Named for its distinctive black roots, black cohosh is one of the most popular sources of relief for women who suffer from uncomfortable symptoms of menopause. It is highly versatile as well, treating most major menopause symptoms. There’s a lot to learn about black cohosh before beginning to supplement it yourself, starting with where it came from.
Black Cohosh is a herb that originates from North America. It features small white flowers and black roots, which are where it gets its name. Historically the plant was used to treat many different types of illnesses and conditions. It was originally used by Native Americans who then, in turn, introduced it to the European settlers when they arrived to the United States. Some its traditional uses include:
Today it has a much more singular use, primarily being used to treat symptoms of menopause. It is thought to be most effective for easing hot flashes. The part of the plant that is used medicinally is the roots, which are dried and inserted into tablets and capsules. It can also be used in the form of an extract. While the name might sound a bit strange, or even completely made up, it is actually a very simple remedy for common symptoms of menopause.
While Black Cohosh can be used to treat a variety of different conditions, almost all of these are symptoms of menopause. According to WebMD it can be useful to treat
It is widely reported by users that Black Cohosh can help to alleviate these conditions, however, research as of now is not completely conclusive. Some experts say additional studies must be done to prove this link conclusively, but for now, many women already use it to effectively treat their symptoms.
While it may be mainly used to treat menopause, there are some other conditions that black cohosh is reportedly beneficial for.
This is historically thought to be one condition that black cohosh is helpful for. Recent research has further proved this idea and has shown that there may be a link between the substance and lessening symptoms of anxiety.
Promotes Restful Sleep
One little-known fact about black cohosh is that it actually works as a sedative, which means that it can help to produce restful satisfying sleep. This is often helpful for women experiencing menopause, but it can be used by anyone who wants to get a better night’s sleep.
For those suffering from constipation or other digestive issues black cohosh can help the body to remove waste.
There is only one way to get black cohosh; from the plant itself. As previously mentioned there are a few different ways that it can be ingested. Most commonly it is taken by pill or supplement, and many menopause pills today contain certain amounts of it. One example is Restore for Women, which uses the substance as its main ingredient to fight the symptoms of menopause.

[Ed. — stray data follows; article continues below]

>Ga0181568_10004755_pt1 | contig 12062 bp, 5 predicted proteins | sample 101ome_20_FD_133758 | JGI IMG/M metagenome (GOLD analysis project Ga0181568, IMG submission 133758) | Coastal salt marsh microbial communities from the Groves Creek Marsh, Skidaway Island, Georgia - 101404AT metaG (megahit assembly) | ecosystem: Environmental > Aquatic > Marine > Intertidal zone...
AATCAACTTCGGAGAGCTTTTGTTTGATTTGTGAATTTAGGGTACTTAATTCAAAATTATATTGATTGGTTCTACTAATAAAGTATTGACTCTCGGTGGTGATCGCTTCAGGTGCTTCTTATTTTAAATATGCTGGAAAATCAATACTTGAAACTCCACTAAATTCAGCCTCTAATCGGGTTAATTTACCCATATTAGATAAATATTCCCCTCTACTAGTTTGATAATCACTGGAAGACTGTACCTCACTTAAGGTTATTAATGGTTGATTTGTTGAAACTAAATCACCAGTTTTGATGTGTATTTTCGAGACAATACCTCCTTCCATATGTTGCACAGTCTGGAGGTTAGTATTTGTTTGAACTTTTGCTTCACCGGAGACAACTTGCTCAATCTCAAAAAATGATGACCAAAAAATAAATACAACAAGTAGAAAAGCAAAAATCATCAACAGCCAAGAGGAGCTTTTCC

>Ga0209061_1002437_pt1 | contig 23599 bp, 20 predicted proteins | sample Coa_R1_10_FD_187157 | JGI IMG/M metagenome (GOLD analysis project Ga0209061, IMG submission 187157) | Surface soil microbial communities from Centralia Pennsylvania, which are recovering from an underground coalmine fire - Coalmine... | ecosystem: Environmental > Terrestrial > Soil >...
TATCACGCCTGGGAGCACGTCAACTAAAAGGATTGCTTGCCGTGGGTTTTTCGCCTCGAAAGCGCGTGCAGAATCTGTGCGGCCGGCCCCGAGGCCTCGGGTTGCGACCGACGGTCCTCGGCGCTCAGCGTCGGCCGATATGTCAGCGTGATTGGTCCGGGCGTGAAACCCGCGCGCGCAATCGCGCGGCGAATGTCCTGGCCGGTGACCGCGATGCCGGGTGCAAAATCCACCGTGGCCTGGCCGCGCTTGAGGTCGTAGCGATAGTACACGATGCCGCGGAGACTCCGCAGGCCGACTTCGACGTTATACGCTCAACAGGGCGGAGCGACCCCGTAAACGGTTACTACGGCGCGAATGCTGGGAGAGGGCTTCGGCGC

Black Cohosh is very rarely used in actual recipes. So, if you are looking for a way to get it other than through the extract or supplements, tea is your best bet. Many brands make teas that contain the substance, some even make teas simply called black cohosh tea. You can replicate these yourself though, thanks to this recipe found on Health and Natural World.
After combining all of your ingredients combine the mixture with one cup of boiling water for every teaspoon of herbs. Then steep for 30 min and strain. You can drink ¼ cups of the tea throughout the day up to three times.
There is a standard dose of black cohosh. For most people, 20-40 milligrams taken twice per day is enough to alleviate their symptoms. This is when it is taken in standard pill form. Taking an excess of 900 milligrams is actually considered to be an overdose.
Black cohosh can be an effective way to alleviate symptoms of menopause, however, there are side effects that come with it. Check out this chart for a quick breakdown of who should take it without concern, who should have caution, and who should avoid it. For more information on concerns and side effects follow the link to WebMD.
If you are a healthy adult with no known medical conditions it is considered generally safe to use black cohosh.
If you are pregnant, nursing, or may become pregnant. If you are under the age of 18, have endometriosis, or have had breast cancer, you would take caution when using black cohosh.
If you are currently taking birth control pills, are currently taking sedatives, or are currently going through hormone therapy, you should avoid using black cohosh.
For those suffering from symptoms of menopause black cohosh can be an extremely effective way to alleviate symptoms and ease the discomfort.
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